Property-led Urban, Town and Rural Regeneration in Ireland: Positive and Perverse Outcomes in Different Spatial and Socio-economic Contexts

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Title: Property-led Urban, Town and Rural Regeneration in Ireland: Positive and Perverse Outcomes in Different Spatial and Socio-economic Contexts
Authors: Norris, Michelle
Gkartzios, Menelaos
Coates, Dermot
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Date: 2014
Online since: 2014-12-26T04:00:09Z
Abstract: In the mid-1980s, fiscal incentives were introduced to encourage the construction and refurbishment of residential developments in declining inner-city districts in Ireland. These were abolished in 2006 but, during the intervening period, their focus was extended to include: large towns, small towns and a large rural region. Concurrently, the context for their implementation changed as an economic boom replaced prolonged economic stagnation. This article examines the changing design of these incentives, their outputs and their intended and unintended impacts. It argues that, initially they were successful in drawing development into declining neighbourhoods, but the extension of their lifespan and spatial focus created negative perverse impacts and deadweight costs for the exchequer. Thus it concludes that this regeneration strategy is useful for animating development in brownfield sites, where there is demand for housing but also barriers to its development. If applied to rural areas where housing demand is weaker, they can generate excess supply and limited benefits for public investment.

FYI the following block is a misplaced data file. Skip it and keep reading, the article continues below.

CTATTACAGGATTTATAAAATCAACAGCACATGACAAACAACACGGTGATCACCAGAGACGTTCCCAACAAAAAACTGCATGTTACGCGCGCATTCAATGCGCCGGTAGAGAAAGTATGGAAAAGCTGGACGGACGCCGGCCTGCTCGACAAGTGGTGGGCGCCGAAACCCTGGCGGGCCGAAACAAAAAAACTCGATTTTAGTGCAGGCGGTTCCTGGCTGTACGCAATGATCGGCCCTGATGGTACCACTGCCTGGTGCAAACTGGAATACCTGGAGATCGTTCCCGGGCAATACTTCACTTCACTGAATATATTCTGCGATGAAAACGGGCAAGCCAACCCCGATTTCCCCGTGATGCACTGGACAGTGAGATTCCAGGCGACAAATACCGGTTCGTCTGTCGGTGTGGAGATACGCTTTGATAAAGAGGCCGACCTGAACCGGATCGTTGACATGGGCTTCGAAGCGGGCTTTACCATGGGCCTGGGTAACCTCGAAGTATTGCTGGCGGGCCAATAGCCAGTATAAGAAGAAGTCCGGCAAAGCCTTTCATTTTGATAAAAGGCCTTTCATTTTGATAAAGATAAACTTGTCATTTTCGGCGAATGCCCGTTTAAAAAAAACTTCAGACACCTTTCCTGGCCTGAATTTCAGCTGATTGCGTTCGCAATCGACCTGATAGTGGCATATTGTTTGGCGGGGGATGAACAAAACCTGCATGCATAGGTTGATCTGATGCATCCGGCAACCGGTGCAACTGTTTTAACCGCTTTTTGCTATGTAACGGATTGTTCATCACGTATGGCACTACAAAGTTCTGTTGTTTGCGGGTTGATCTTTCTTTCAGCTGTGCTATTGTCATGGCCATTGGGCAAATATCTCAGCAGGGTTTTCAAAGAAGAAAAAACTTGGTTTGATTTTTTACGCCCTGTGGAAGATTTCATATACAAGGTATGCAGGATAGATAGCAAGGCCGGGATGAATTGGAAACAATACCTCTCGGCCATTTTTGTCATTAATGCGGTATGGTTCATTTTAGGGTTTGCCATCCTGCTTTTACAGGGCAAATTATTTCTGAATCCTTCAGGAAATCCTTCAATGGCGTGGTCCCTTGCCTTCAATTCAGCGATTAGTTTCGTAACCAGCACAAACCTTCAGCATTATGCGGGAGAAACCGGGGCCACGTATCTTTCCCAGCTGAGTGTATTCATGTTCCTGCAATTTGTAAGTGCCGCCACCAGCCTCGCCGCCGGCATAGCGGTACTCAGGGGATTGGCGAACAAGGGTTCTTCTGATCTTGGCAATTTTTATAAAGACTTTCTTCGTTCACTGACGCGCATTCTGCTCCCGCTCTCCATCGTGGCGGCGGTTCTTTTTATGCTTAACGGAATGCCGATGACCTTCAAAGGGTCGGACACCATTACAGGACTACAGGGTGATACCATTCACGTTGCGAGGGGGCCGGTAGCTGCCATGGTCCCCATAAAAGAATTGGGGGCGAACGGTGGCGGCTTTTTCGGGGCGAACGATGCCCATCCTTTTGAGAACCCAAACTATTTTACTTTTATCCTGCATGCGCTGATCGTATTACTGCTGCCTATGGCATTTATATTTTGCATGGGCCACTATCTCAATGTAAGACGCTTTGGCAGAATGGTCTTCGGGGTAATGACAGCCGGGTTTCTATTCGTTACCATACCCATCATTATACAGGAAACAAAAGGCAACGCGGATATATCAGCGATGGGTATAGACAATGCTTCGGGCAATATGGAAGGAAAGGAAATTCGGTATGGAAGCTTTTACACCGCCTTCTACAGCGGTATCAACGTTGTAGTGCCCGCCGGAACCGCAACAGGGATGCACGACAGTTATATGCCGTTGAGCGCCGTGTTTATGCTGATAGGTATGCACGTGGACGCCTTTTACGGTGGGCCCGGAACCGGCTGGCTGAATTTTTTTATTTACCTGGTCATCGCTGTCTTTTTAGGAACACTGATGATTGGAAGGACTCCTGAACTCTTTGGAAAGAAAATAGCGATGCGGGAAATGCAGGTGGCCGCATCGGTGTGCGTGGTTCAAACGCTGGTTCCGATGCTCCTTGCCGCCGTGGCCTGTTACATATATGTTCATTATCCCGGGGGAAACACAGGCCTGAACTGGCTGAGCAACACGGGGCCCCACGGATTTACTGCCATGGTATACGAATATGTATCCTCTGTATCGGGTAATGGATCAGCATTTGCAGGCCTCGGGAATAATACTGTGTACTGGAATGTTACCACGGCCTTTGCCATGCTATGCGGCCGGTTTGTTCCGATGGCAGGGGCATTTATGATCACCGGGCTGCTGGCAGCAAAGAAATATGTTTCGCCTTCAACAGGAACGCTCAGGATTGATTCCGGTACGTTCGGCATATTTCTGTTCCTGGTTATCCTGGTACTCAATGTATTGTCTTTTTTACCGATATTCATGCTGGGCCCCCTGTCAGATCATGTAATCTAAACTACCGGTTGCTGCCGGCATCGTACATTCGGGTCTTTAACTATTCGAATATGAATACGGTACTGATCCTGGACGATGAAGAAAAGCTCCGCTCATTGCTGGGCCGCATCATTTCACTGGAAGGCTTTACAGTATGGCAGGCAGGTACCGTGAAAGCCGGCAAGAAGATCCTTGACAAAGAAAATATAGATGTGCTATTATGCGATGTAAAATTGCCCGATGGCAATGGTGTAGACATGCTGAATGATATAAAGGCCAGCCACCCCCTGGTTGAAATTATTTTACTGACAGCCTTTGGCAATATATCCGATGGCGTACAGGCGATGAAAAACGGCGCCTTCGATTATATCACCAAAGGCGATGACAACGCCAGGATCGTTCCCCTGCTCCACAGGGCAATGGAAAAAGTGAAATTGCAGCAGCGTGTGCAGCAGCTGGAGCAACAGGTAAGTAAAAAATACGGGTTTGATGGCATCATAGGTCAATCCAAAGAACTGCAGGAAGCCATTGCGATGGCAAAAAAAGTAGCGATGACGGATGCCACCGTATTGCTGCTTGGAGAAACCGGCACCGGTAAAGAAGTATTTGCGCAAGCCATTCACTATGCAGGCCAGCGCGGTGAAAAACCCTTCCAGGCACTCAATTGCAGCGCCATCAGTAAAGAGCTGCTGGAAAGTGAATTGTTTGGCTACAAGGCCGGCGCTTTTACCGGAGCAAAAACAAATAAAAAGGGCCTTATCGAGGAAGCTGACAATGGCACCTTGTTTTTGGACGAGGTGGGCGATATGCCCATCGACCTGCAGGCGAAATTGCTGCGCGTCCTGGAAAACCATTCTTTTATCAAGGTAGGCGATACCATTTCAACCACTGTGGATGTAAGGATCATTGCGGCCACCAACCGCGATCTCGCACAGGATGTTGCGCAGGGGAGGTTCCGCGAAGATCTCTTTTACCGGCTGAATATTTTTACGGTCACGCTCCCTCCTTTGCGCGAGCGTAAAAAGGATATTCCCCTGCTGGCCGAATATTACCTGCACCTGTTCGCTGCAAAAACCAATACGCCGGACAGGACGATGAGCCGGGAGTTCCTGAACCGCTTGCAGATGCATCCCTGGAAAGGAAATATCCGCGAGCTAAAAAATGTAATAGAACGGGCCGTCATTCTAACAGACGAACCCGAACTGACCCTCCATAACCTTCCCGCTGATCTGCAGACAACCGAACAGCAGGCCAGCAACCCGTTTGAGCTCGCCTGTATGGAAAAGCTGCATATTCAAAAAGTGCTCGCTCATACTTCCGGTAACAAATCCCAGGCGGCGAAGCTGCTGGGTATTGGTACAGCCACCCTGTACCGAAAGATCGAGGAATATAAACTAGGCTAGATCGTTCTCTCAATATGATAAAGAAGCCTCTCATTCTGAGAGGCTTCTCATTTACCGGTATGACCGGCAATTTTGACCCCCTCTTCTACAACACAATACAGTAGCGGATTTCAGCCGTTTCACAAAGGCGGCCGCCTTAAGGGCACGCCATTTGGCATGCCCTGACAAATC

Funding Details: Irish Research Council
Type of material: Journal Article
Publisher: Routledge (Taylor & Francis)
Journal: European Planning Studies
Volume: 22
Issue: 9
Start page: 1841
End page: 1861
Copyright (published version): 2013 Taylor & Francis
Keywords: Inner-cityTax incentivesRenewalSection 23
DOI: 10.1080/09654313.2013.806434
Language: en
Status of Item: Peer reviewed
Appears in Collections:Social Policy, Social Work and Social Justice Research Collection
UCD RePEc Archive Collection

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